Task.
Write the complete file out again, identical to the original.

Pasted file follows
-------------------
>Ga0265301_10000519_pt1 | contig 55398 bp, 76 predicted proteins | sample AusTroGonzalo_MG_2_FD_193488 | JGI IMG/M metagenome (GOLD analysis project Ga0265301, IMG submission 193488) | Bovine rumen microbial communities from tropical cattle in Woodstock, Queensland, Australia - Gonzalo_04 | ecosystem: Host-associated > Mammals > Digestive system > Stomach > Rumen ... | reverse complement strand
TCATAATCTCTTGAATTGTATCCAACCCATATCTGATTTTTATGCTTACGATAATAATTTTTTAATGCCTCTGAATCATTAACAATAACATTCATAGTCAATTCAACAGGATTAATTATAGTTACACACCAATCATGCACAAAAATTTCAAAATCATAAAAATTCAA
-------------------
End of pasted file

>Ga0265301_10000519_pt1 | contig 55398 bp, 76 predicted proteins | sample AusTroGonzalo_MG_2_FD_193488 | JGI IMG/M metagenome (GOLD analysis project Ga0265301, IMG submission 193488) | Bovine rumen microbial communities from tropical cattle in Woodstock, Queensland, Australia - Gonzalo_04 | ecosystem: Host-associated > Mammals > Digestive system > Stomach > Rumen ... | reverse complement strand
TCATAATCTCTTGAATTGTATCCAACCCATATCTGATTTTTATGCTTACGATAATAATTTTTTAATGCCTCTGAATCATTAACAATAACATTCATAGTCAATTCAACAGGATTAATTATAGTTACACACCAATCATGCACAAAAATTTCAAAATCATAAAAATTCAA